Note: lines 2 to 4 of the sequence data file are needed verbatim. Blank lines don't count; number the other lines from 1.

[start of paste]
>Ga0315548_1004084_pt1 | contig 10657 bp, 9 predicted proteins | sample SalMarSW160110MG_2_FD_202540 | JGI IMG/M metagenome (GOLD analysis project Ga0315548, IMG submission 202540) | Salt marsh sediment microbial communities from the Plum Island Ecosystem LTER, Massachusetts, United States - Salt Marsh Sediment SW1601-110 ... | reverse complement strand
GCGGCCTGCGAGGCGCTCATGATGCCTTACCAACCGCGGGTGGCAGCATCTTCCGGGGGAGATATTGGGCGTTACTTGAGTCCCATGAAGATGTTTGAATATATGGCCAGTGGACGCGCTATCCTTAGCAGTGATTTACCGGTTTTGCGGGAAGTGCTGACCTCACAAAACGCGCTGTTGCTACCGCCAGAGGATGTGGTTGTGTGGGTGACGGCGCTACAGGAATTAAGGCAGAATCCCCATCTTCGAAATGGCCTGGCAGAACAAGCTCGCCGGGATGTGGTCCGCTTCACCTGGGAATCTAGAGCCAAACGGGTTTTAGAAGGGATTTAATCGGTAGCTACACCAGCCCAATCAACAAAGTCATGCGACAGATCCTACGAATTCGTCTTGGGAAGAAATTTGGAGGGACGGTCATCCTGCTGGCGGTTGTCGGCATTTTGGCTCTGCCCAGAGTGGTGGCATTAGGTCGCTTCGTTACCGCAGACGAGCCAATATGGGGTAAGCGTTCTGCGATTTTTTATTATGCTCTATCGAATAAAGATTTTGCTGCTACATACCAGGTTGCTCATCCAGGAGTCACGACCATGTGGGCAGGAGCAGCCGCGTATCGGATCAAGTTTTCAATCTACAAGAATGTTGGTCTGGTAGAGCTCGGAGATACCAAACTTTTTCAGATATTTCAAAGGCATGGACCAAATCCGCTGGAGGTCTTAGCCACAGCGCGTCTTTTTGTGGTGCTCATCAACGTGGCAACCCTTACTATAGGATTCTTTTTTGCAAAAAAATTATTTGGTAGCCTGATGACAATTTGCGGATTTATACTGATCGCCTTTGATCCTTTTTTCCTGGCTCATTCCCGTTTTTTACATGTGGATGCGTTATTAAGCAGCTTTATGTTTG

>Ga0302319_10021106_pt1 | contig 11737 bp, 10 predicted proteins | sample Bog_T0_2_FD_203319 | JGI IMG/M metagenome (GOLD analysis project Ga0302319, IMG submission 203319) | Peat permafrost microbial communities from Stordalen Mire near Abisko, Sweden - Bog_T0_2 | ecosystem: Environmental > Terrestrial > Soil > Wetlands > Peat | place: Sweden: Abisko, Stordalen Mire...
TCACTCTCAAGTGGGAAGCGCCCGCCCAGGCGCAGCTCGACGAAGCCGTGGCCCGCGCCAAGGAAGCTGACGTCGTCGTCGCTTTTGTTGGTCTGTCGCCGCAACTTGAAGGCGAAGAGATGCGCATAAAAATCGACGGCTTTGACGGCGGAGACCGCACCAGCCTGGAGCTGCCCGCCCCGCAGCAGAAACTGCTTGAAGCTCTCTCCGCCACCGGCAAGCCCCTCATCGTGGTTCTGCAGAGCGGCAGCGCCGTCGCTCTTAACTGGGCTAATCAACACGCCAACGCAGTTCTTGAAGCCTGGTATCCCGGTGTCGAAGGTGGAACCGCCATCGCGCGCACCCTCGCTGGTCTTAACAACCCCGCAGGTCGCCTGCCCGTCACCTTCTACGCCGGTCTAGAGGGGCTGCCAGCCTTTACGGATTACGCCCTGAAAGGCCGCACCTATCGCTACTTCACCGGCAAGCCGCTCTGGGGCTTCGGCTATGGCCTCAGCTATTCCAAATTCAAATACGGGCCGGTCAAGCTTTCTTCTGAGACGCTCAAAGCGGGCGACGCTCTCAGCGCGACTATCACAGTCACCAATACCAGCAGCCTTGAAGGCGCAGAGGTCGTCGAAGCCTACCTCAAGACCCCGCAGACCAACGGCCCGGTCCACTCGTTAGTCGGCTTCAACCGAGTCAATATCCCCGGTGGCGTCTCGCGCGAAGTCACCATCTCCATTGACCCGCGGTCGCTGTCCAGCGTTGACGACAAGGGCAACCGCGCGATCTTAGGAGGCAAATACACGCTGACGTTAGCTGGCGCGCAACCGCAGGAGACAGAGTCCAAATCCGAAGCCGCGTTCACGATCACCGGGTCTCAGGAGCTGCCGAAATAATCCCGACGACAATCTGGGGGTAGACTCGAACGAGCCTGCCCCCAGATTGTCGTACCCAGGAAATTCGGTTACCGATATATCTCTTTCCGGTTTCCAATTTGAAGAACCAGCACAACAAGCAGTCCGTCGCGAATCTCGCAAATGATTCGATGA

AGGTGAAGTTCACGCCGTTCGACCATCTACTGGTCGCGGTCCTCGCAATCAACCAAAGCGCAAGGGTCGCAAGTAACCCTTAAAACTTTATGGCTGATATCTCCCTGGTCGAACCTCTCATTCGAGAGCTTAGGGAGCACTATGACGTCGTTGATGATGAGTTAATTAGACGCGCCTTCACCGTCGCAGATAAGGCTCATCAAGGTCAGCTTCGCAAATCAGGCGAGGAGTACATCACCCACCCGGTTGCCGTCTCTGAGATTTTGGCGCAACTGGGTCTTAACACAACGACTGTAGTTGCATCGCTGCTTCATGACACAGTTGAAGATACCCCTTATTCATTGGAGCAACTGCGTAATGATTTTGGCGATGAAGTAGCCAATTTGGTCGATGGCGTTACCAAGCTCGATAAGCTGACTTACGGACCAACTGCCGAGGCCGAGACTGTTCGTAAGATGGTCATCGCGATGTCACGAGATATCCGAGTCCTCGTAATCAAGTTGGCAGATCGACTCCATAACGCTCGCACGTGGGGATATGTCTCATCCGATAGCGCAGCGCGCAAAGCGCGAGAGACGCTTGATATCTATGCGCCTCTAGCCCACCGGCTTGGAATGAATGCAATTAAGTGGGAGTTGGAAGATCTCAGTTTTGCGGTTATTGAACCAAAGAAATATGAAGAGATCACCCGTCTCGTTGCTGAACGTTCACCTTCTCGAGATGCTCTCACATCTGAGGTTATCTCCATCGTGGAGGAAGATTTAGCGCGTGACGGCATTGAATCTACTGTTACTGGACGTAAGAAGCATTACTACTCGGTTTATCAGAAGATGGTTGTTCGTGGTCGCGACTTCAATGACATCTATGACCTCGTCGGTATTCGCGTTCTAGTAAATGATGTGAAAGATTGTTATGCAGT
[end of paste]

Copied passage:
GCGGCCTGCGAGGCGCTCATGATGCCTTACCAACCGCGGGTGGCAGCATCTTCCGGGGGAGATATTGGGCGTTACTTGAGTCCCATGAAGATGTTTGAATATATGGCCAGTGGACGCGCTATCCTTAGCAGTGATTTACCGGTTTTGCGGGAAGTGCTGACCTCACAAAACGCGCTGTTGCTACCGCCAGAGGATGTGGTTGTGTGGGTGACGGCGCTACAGGAATTAAGGCAGAATCCCCATCTTCGAAATGGCCTGGCAGAACAAGCTCGCCGGGATGTGGTCCGCTTCACCTGGGAATCTAGAGCCAAACGGGTTTTAGAAGGGATTTAATCGGTAGCTACACCAGCCCAATCAACAAAGTCATGCGACAGATCCTACGAATTCGTCTTGGGAAGAAATTTGGAGGGACGGTCATCCTGCTGGCGGTTGTCGGCATTTTGGCTCTGCCCAGAGTGGTGGCATTAGGTCGCTTCGTTACCGCAGACGAGCCAATATGGGGTAAGCGTTCTGCGATTTTTTATTATGCTCTATCGAATAAAGATTTTGCTGCTACATACCAGGTTGCTCATCCAGGAGTCACGACCATGTGGGCAGGAGCAGCCGCGTATCGGATCAAGTTTTCAATCTACAAGAATGTTGGTCTGGTAGAGCTCGGAGATACCAAACTTTTTCAGATATTTCAAAGGCATGGACCAAATCCGCTGGAGGTCTTAGCCACAGCGCGTCTTTTTGTGGTGCTCATCAACGTGGCAACCCTTACTATAGGATTCTTTTTTGCAAAAAAATTATTTGGTAGCCTGATGACAATTTGCGGATTTATACTGATCGCCTTTGATCCTTTTTTCCTGGCTCATTCCCGTTTTTTACATGTGGATGCGTTATTAAGCAGCTTTATGTTTG

>Ga0302319_10021106_pt1 | contig 11737 bp, 10 predicted proteins | sample Bog_T0_2_FD_203319 | JGI IMG/M metagenome (GOLD analysis project Ga0302319, IMG submission 203319) | Peat permafrost microbial communities from Stordalen Mire near Abisko, Sweden - Bog_T0_2 | ecosystem: Environmental > Terrestrial > Soil > Wetlands > Peat | place: Sweden: Abisko, Stordalen Mire...
TCACTCTCAAGTGGGAAGCGCCCGCCCAGGCGCAGCTCGACGAAGCCGTGGCCCGCGCCAAGGAAGCTGACGTCGTCGTCGCTTTTGTTGGTCTGTCGCCGCAACTTGAAGGCGAAGAGATGCGCATAAAAATCGACGGCTTTGACGGCGGAGACCGCACCAGCCTGGAGCTGCCCGCCCCGCAGCAGAAACTGCTTGAAGCTCTCTCCGCCACCGGCAAGCCCCTCATCGTGGTTCTGCAGAGCGGCAGCGCCGTCGCTCTTAACTGGGCTAATCAACACGCCAACGCAGTTCTTGAAGCCTGGTATCCCGGTGTCGAAGGTGGAACCGCCATCGCGCGCACCCTCGCTGGTCTTAACAACCCCGCAGGTCGCCTGCCCGTCACCTTCTACGCCGGTCTAGAGGGGCTGCCAGCCTTTACGGATTACGCCCTGAAAGGCCGCACCTATCGCTACTTCACCGGCAAGCCGCTCTGGGGCTTCGGCTATGGCCTCAGCTATTCCAAATTCAAATACGGGCCGGTCAAGCTTTCTTCTGAGACGCTCAAAGCGGGCGACGCTCTCAGCGCGACTATCACAGTCACCAATACCAGCAGCCTTGAAGGCGCAGAGGTCGTCGAAGCCTACCTCAAGACCCCGCAGACCAACGGCCCGGTCCACTCGTTAGTCGGCTTCAACCGAGTCAATATCCCCGGTGGCGTCTCGCGCGAAGTCACCATCTCCATTGACCCGCGGTCGCTGTCCAGCGTTGACGACAAGGGCAACCGCGCGATCTTAGGAGGCAAATACACGCTGACGTTAGCTGGCGCGCAACCGCAGGAGACAGAGTCCAAATCCGAAGCCGCGTTCACGATCACCGGGTCTCAGGAGCTGCCGAAATAATCCCGACGACAATCTGGGGGTAGACTCGAACGAGCCTGCCCCCAGATTGTCGTACCCAGGAAATTCGGTTACCGATATATCTCTTTCCGGTTTCCAATTTGAAGAACCAGCACAACAAGCAGTCCGTCGCGAATCTCGCAAATGATTCGATGA